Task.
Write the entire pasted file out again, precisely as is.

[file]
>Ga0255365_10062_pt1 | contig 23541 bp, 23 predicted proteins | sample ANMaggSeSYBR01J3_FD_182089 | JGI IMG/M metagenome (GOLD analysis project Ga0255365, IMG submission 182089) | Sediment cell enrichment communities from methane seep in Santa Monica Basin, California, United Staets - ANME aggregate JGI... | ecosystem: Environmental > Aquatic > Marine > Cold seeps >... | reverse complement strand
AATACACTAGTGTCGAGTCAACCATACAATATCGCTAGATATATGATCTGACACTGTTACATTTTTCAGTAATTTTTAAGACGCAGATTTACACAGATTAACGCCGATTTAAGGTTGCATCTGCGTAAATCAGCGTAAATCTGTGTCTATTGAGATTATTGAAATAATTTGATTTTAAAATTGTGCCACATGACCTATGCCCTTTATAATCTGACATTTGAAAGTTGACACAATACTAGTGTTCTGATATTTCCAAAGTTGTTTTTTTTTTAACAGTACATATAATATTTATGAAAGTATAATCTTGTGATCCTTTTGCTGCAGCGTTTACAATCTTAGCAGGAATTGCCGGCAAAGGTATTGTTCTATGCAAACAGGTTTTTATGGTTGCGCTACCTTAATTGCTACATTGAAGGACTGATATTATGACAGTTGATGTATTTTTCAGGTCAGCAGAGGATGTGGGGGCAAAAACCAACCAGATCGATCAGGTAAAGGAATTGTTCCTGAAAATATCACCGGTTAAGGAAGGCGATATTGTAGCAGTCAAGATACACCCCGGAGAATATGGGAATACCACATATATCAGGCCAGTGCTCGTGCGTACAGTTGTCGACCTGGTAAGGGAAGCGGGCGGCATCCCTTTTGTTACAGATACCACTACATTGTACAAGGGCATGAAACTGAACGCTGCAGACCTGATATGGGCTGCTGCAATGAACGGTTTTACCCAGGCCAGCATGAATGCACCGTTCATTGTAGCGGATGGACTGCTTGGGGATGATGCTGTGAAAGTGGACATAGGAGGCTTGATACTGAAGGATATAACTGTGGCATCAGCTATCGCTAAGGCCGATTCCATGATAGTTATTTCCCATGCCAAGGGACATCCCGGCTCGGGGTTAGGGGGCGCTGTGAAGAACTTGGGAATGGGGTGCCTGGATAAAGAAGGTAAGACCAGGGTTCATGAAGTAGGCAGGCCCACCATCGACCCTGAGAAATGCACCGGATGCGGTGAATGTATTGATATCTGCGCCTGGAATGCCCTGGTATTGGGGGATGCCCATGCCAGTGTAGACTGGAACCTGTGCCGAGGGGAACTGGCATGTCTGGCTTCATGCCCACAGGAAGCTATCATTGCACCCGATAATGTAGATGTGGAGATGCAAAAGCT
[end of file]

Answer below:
>Ga0255365_10062_pt1 | contig 23541 bp, 23 predicted proteins | sample ANMaggSeSYBR01J3_FD_182089 | JGI IMG/M metagenome (GOLD analysis project Ga0255365, IMG submission 182089) | Sediment cell enrichment communities from methane seep in Santa Monica Basin, California, United Staets - ANME aggregate JGI... | ecosystem: Environmental > Aquatic > Marine > Cold seeps >... | reverse complement strand
AATACACTAGTGTCGAGTCAACCATACAATATCGCTAGATATATGATCTGACACTGTTACATTTTTCAGTAATTTTTAAGACGCAGATTTACACAGATTAACGCCGATTTAAGGTTGCATCTGCGTAAATCAGCGTAAATCTGTGTCTATTGAGATTATTGAAATAATTTGATTTTAAAATTGTGCCACATGACCTATGCCCTTTATAATCTGACATTTGAAAGTTGACACAATACTAGTGTTCTGATATTTCCAAAGTTGTTTTTTTTTTAACAGTACATATAATATTTATGAAAGTATAATCTTGTGATCCTTTTGCTGCAGCGTTTACAATCTTAGCAGGAATTGCCGGCAAAGGTATTGTTCTATGCAAACAGGTTTTTATGGTTGCGCTACCTTAATTGCTACATTGAAGGACTGATATTATGACAGTTGATGTATTTTTCAGGTCAGCAGAGGATGTGGGGGCAAAAACCAACCAGATCGATCAGGTAAAGGAATTGTTCCTGAAAATATCACCGGTTAAGGAAGGCGATATTGTAGCAGTCAAGATACACCCCGGAGAATATGGGAATACCACATATATCAGGCCAGTGCTCGTGCGTACAGTTGTCGACCTGGTAAGGGAAGCGGGCGGCATCCCTTTTGTTACAGATACCACTACATTGTACAAGGGCATGAAACTGAACGCTGCAGACCTGATATGGGCTGCTGCAATGAACGGTTTTACCCAGGCCAGCATGAATGCACCGTTCATTGTAGCGGATGGACTGCTTGGGGATGATGCTGTGAAAGTGGACATAGGAGGCTTGATACTGAAGGATATAACTGTGGCATCAGCTATCGCTAAGGCCGATTCCATGATAGTTATTTCCCATGCCAAGGGACATCCCGGCTCGGGGTTAGGGGGCGCTGTGAAGAACTTGGGAATGGGGTGCCTGGATAAAGAAGGTAAGACCAGGGTTCATGAAGTAGGCAGGCCCACCATCGACCCTGAGAAATGCACCGGATGCGGTGAATGTATTGATATCTGCGCCTGGAATGCCCTGGTATTGGGGGATGCCCATGCCAGTGTAGACTGGAACCTGTGCCGAGGGGAACTGGCATGTCTGGCTTCATGCCCACAGGAAGCTATCATTGCACCCGATAATGTAGATGTGGAGATGCAAAAGCT